We presented our hardware Trojans at CSAW 2008 to a panel of industry and academic judges along with the other con- test entrants. The judges evaluated the Trojans on their use of power, variance in bitstream size, stealth, and novelty. Table 1 shows each Trojan for the given states of the system and their variance in power usage varies from the reference design. The measurements were made using a bench multimeter in series with the power supply. Within a 20- min window, these values varied by 0.5 mA from the same measurement a few minutes earlier. It should be noted that Trojan T5 (Sect. 6.5) requires large amounts of power by the nature of its design. In order to heat up the FPGA, heat needs to be generated by consuming more power. The bitstreams for each of the designs augmented with the Trojans matched the size of the original reference design and each Trojan was well hidden in both the source code and by inspection of the operating device. Using these metrics, our team won first place.

9 Conclusion

Security vulnerabilities in the IC supply chain continue to increase as both consumers and the government increase their dependence on foreign ICs. The 2008 CSAW competition at the Polytechnic Institute of NYU explored these vulnerabili- ties by creating a competition where hardware hacking proofs of concept showcase supply chain weaknesses. This paper outlines our experiences in developing hardware Trojans, detailing each of the attacks that helped us win first place at the competition.

Acknowledgments The authors would like to thank Prof. Nasir Memon at the Polytechnic Institute of NYU for creating the Computer Security Awareness Week, and specifically the Embedded Systems

Challenge. We would also like to thank the anonymous referees and the editor of this paper (Úlfar Erlingsson) for providing useful feed- back and suggestions for improvement.

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individual use.

Understanding, Innovating, and Using The Internet of Things

Presented By

Henry A. McKelvey

Professor of Computer Science and Information Technology at

The University of the Potomac

What is the Internet of Things

Simply Put

The providing of Internet connectivity to devices that at one time did not require Internet connectivity

Refrigerators

Automobiles

Clothes (Shirts, Shoes, Pants, etc.)

UAVs (Drones)

Automation Systems (SCADA, Alarm Systems, etc.)

“THE LIST GOES ON

Why Do We Need The Internet of Things

The world has become more complex

Data is King (and the Kingdom is vast)

Data and Information are being collected from everywhere

Relationships between people and things needed compiling and explaining

Connectivity is required for data gathering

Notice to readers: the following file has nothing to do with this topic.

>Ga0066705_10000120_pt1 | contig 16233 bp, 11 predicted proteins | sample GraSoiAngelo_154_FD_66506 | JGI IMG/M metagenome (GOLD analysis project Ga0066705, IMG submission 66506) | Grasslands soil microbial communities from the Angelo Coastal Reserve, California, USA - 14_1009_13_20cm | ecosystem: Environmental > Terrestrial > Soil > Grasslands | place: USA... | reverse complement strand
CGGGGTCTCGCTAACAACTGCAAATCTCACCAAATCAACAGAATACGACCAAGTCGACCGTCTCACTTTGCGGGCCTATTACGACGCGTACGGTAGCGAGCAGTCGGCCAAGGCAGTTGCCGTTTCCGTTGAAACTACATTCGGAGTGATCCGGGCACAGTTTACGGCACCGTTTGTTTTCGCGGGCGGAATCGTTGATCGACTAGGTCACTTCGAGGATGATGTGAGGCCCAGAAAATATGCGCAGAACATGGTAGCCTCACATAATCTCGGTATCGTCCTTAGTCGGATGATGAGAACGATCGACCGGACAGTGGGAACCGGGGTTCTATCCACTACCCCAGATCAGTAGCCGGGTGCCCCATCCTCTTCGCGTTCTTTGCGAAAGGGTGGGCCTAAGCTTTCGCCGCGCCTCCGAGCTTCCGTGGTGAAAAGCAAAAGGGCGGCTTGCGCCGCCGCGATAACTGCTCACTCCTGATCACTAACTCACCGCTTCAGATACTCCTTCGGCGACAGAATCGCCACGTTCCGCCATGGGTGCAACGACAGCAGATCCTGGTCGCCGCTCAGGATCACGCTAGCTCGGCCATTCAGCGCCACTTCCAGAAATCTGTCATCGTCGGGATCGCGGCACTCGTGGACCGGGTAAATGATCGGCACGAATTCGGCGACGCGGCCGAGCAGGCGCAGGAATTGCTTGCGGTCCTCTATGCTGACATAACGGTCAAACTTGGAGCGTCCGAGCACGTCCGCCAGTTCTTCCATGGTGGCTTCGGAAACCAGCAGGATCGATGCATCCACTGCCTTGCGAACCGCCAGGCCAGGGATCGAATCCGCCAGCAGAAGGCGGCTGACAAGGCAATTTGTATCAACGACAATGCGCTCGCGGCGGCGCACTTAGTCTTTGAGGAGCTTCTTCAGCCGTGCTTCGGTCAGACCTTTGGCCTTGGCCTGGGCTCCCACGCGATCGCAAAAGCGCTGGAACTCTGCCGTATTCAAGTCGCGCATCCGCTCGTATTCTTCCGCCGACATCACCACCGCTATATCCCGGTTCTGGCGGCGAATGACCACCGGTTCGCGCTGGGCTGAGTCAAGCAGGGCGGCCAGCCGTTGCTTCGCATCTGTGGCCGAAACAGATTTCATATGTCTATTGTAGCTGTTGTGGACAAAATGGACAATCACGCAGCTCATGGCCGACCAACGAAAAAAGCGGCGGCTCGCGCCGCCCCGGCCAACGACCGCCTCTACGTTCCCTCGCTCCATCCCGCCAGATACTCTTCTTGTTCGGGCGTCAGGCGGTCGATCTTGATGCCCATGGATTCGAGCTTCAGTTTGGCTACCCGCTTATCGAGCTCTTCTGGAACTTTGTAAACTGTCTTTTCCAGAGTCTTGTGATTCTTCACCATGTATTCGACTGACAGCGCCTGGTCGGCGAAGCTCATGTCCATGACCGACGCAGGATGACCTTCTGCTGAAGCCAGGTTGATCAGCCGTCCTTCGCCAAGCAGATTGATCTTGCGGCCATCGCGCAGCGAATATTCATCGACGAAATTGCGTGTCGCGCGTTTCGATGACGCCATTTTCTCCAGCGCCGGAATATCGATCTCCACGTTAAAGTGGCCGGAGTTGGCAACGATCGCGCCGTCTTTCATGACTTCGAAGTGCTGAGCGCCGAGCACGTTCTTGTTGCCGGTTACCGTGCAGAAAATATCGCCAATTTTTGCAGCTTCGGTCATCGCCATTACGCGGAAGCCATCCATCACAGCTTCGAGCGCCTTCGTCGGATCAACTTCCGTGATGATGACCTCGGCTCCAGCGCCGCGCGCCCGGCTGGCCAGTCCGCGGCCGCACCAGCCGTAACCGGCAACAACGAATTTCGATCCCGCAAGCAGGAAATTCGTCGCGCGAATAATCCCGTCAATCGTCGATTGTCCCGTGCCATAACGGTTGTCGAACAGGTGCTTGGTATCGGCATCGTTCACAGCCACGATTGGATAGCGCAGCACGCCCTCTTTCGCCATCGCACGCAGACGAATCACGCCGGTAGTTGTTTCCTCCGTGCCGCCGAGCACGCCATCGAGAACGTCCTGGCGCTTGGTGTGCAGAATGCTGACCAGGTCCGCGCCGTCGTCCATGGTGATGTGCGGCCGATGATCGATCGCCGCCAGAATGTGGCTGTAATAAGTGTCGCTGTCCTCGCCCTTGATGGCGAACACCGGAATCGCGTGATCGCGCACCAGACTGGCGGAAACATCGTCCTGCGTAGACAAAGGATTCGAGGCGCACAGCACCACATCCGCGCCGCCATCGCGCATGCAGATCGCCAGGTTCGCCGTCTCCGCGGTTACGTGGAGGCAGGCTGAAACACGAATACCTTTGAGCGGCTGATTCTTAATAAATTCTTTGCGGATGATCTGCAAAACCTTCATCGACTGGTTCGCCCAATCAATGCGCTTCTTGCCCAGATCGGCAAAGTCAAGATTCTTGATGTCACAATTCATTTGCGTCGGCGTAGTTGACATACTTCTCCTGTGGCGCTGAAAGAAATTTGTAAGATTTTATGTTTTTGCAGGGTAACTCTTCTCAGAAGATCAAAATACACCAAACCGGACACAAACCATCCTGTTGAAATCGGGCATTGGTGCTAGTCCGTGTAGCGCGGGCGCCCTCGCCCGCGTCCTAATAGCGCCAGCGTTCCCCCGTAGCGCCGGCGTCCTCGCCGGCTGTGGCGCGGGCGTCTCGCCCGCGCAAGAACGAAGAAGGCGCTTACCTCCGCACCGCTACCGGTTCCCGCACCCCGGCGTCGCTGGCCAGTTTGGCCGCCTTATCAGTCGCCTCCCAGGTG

The Internet became the glue by which this is achieved

The Computer Became Smaller

With that the ability to install computers in everything

These computers needed to communicate with each other

The Internet provided the Network

In the past IP Address space was limited

IPv4 (was good until Address hording occurred)

NAT/PAT (this worked until routable IP were required)

IPv6 (This gave use the required number of IP Addresses)

The Embedded Processor

Is a type of microprocessor

Designed into a system to control electrical and mechanical functions.

Simple in design

Limited in computational power and I/O capabilities

Minimal power requirements

Examples of Systems containing Embedded Processors

The Raspberry Pi

The Raspberry Pi 3 Block Diagram

The WPJ344 WiFi Embedded Processor Board

WPJ344 WiFi Embedded Processor Block Diagram

How is all of this put together Smart Road

Stratum 1 Clock

Timed from GPS Satellite (Stratum 0)

Provides Stratum 1 timing to my home network

Accurate with a “24 hour” hold over

Why?

Because I could

There are more practical uses

Industrial Internet of Things (IIoT)

Making SCADA Closed Loop Control Networks Internet accessible

Alarm company systems

Automation and Remote Control

Robotics (Car Industry, Aviation Industry, and Aquatics Industry)

IIoT must be explained in its own terms and not defined by IOT explanations

How do I get on board

Learn how to use the Raspberry Pi

Linux

Scratch, Java, Python

C and C++

Learn about other Embedded Processor Systems

Join a Maker Club or Group (Better yet create your own)

Start building things

Where to buy these boards

www.amazon.com (Raspberry Pi)

https://www.readylinksystems.com/products/wpj344lv?variant=49541256839 (WPJ344)

You can get books on how to learn the coding and programming languages from amazon.com

Why hackers use these boards

Ease of purchase

Ease of Concealment

Ease of use

Lack of knowledge

Think about the TV series “GOD Friended Me” (The Raspberry Pi Episode)

What Can Hackers do With The Raspberry Pi

Remote Computing

Back-dooring Systems

Building an alternative entry node

Remote Viewing of Targets

Data Retrieval from the network

Let’s Explore the Raspberry Pi

What is a Raspberry Pi?

https://www.raspberrypi.org/products/

Community

https://www.raspberrypi.org/forums/

My Little Laboratory

Why am I a Nerd as Opposed to a Geek? Questions And Answers